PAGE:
You know the story, a man in Shanghai meets a red silk clad beauty and follows her to a smoky bar near the docks. A few hours later the sailor wakes up with a headache in a sleazy hotel room. His money and watch are gone. Men bang on the door show him the conscription papers he signed and take him to a ship. The man has been “shanghaied”
We were not conscripted but we did fall prey to the charms of the modern version of the silken Chinese beauty though, ours wore fuzzy jackets and had iPhones. This was followed by a woman who showed kindness to a fish in Hong Kong.
Here are the stories. March 31, 2016, night out in Beijing and we are on the Wangfushing pedestrian street looking for the Peking Duck restaurant recommended by our guide. We had just seen the Acrobatic show and were feeling confident after navigating the Beijing metro and finding good street food. Eliot was wearing a face mask for the pollution. We were approached by two women in their 20’s saying they wanted to practice English. They were charming in a shy but engaging way were not too flashy dressed (by chinese standards) and were not aggressive. They told us “That restaurant very expensive we can show you a better place where Chinese people eat.
They took us to a restaurant for a mediocre duck. The bill was 600 Yuan (about $100). Being drunk and unfamiliar with the currency I paid it, We then sauntered around the outdoor market and walked around and said we were going home, they insisted we go for tea, we gave in. They took us to a small karaoke bar teahouse on a side street. We had tea, they had two glasses of wine in the background two big guys were playing pool and spitting. The conversation seemed to go so well there was lots of laughter, they sang for us and even flirted. Eliot told them he was married to a Jewish lawyer and that she was home with the kids. One of the girl’s said, “Jewish people very clever” and we cracked up. The bill was 900 Yuan (about $180 can). It dawned on me that we had been Shanghaied. The elation from the beer and the conversation left me like air from a de-pressurized airplane. I did not want to start-up with the pool players so we paid and left. I told the girls we were on to them, Eliot called them thieves and we left. They seemed genuinely surprised and upset, they followed and pleaded, telling us drinks were expensive in Beijing. We went back to our hotel and had an argument over who is to blame in our claustrophobic room in the traditional Hutong courtyard (alley way) hotel I had chosen.
Wangfushing Street pre-con
In my quest to “see, eat and be local” I had fallen for the oldest con in the books. You would have think that we would have been immune to the charms of 2 women with bad outfits- but we were not. Our guide had told us the restaurant he recommended was expensive (but good) and in Japan there are lots of women who pay for English conversation. However, the warning signs were there; the compliments, the time spent with us, the refusal to be in photos, the out-of-the-way tea house empty except for the pool players.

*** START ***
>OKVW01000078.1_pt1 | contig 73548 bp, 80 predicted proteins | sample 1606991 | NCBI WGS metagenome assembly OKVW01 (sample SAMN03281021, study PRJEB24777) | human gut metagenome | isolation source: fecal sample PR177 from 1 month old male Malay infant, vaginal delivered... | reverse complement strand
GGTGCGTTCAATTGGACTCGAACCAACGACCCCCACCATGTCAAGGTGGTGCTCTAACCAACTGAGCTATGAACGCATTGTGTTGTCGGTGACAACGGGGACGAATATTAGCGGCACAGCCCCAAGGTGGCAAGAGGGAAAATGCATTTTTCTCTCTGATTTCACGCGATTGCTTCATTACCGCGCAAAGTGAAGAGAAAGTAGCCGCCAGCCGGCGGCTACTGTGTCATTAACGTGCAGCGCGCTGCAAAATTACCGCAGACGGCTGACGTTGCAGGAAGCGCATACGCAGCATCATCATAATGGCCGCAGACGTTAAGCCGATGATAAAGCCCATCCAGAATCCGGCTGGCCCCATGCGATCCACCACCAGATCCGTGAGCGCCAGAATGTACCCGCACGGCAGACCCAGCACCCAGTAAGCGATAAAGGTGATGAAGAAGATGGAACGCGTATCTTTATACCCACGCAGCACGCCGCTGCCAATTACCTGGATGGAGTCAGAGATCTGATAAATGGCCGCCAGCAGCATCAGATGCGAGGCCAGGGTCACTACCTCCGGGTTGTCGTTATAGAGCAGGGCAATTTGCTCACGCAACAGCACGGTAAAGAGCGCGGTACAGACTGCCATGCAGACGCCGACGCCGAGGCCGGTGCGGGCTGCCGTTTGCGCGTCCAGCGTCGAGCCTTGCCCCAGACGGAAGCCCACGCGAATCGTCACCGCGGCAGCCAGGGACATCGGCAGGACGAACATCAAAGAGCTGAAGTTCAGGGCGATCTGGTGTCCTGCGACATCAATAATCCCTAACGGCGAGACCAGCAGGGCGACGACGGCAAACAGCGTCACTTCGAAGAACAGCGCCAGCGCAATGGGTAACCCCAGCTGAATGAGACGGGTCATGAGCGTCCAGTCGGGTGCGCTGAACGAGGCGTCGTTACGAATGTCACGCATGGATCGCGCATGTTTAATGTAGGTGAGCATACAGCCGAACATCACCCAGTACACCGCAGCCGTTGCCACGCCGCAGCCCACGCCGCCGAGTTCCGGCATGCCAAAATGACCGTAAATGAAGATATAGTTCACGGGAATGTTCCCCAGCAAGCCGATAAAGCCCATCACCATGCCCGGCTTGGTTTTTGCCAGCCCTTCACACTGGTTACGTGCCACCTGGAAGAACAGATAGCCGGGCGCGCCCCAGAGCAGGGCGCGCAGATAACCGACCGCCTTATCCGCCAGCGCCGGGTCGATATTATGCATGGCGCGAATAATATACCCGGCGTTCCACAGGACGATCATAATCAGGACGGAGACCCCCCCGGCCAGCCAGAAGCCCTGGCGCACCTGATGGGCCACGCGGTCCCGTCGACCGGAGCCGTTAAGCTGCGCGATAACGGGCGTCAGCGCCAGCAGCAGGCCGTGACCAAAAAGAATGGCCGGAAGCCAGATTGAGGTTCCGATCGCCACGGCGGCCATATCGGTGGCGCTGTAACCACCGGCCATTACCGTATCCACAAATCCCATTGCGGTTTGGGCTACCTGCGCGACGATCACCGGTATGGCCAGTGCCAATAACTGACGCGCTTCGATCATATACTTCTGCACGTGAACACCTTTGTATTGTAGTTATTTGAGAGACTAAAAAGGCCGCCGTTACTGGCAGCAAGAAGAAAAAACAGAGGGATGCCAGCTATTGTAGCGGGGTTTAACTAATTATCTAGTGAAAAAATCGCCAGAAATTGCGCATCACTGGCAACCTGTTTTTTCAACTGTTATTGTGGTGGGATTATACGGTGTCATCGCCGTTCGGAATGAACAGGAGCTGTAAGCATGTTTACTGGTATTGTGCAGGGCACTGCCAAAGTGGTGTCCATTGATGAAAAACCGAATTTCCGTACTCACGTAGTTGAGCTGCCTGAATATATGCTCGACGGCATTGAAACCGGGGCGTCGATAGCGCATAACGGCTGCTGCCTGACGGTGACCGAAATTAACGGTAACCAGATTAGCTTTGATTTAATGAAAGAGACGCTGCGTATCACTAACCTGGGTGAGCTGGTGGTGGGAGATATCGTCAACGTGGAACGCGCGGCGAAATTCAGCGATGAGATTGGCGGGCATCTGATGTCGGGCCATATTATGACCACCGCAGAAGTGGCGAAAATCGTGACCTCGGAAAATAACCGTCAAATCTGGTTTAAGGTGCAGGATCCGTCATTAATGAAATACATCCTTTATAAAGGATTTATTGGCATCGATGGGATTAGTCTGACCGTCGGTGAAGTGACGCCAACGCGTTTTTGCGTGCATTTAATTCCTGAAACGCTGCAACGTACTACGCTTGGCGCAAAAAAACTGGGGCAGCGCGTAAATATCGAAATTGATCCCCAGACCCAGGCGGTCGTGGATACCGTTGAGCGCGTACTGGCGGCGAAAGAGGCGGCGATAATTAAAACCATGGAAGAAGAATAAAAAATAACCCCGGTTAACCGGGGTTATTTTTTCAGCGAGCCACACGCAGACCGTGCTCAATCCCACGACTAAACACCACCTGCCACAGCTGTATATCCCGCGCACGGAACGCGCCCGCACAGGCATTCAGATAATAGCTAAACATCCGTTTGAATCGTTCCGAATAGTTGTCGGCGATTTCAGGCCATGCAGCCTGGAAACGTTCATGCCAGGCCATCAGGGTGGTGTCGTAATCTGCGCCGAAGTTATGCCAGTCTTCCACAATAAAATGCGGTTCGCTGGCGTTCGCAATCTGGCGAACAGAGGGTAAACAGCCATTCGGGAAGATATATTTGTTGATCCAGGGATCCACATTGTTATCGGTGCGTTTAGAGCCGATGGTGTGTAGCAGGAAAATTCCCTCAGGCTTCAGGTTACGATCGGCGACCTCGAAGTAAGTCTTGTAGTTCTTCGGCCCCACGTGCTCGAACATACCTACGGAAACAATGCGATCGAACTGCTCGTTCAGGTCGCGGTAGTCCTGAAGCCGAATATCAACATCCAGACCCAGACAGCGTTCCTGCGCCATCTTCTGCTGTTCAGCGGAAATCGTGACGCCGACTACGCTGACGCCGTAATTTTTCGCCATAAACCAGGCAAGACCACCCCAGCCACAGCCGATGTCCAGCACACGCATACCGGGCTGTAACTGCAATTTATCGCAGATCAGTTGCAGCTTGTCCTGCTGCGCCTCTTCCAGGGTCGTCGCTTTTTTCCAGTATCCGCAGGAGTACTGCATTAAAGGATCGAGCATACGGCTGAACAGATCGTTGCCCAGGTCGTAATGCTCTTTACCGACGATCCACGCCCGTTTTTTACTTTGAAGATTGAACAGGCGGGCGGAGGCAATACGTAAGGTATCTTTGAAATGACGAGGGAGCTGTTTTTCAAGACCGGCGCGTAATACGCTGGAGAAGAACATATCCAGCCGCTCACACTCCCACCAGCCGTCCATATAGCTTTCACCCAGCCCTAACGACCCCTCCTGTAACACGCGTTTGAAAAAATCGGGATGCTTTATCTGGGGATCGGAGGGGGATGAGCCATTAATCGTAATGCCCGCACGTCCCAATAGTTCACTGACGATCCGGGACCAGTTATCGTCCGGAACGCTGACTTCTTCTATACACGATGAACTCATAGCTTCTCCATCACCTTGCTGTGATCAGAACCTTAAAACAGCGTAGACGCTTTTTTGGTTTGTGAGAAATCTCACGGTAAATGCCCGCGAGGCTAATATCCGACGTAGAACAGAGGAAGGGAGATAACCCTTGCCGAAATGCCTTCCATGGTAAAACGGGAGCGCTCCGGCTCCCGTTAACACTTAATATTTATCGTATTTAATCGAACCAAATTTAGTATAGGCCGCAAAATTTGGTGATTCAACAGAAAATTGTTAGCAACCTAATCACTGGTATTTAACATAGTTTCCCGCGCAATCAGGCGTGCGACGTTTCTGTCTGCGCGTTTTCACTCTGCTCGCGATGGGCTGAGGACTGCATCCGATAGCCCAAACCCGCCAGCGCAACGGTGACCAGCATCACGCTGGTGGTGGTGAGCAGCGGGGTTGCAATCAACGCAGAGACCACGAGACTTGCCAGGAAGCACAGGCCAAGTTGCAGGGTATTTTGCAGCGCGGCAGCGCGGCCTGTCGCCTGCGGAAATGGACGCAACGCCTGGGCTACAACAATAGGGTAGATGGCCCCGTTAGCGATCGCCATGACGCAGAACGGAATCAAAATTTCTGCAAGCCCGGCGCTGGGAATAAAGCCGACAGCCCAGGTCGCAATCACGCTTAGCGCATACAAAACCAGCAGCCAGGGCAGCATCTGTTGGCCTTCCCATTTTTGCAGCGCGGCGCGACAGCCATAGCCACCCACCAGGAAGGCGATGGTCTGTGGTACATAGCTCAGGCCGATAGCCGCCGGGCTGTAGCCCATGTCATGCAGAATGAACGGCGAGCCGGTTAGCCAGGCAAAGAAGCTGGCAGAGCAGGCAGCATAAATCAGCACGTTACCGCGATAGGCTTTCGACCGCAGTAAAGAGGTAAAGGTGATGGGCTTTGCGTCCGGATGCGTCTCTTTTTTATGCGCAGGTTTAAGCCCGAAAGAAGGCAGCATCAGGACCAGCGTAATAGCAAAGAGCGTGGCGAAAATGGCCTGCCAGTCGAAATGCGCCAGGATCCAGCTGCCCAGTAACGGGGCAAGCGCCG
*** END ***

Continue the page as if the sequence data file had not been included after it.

When we told our guide what happened the next day, he said “but you are experienced travellers” I guess not experience enough. He also said that if we spent 2 hours with young women we should have expected that it would cost us something. Again something that we are not experienced in. We only lost $300 and some of our pride.
The second experience was in Hong Kong on April 6, 2016. It was 9.30 and we were still tramping around looking for a restaurant. Eliot is getting annoyed at my indecisiveness but I cannot find a place that is busy, well priced and appetizing.
We cross the street to a restaurant with ducks hanging in the window. A man with a net is trying to catch a foot long silver fish in a tank out front. The fish jumps out of the net and starts flopping on the wet ground. The man kicks it, takes another fish and leaves it flopping on the dirty Hong Kong pavement. We know the kicked fish is going to end up on a plate and decided we cannot eat in that restaurant. A short salt and pepper haired woman in her 50’s with a bindi (red dot between her eye brows) comments on the cruelty of it all. Eliot agrees and they strike up a conversation. She is Sri Lankan and a follower of Sai Baba. Eliot tells her about his late Aunt Esperanza who was also a Sai Baba follower. Turned off meat by the flopping fish and a flashback vision of a live chickens in a Shanghai market, I ask her is she knows a good vegetarian restaurant. The woman says she will take us to one (I think tea house for a millisecond but drop the thought). The woman tells us that her husband is a lecturer in Hong Kong. Eliot says Hong Kong is beautiful and the woman says you will not find much kindness here it is all about money. She indicates that we need to be kind to each other and Karma is always in the works. We are taken to a small Indian restaurant in a mall. She goes back to her bus stop and greats us goodbye. The woman leaves and we have an excellent vegetarian dinner that leaves us feeling that there is hope for humanity tempered by the knowledge that the food will burn as much on the way out as it did on the way in. This is the ying and yang of travel spontaneity and the possibility of good and bad experiences.
More photos and stories on Japan and China to follow.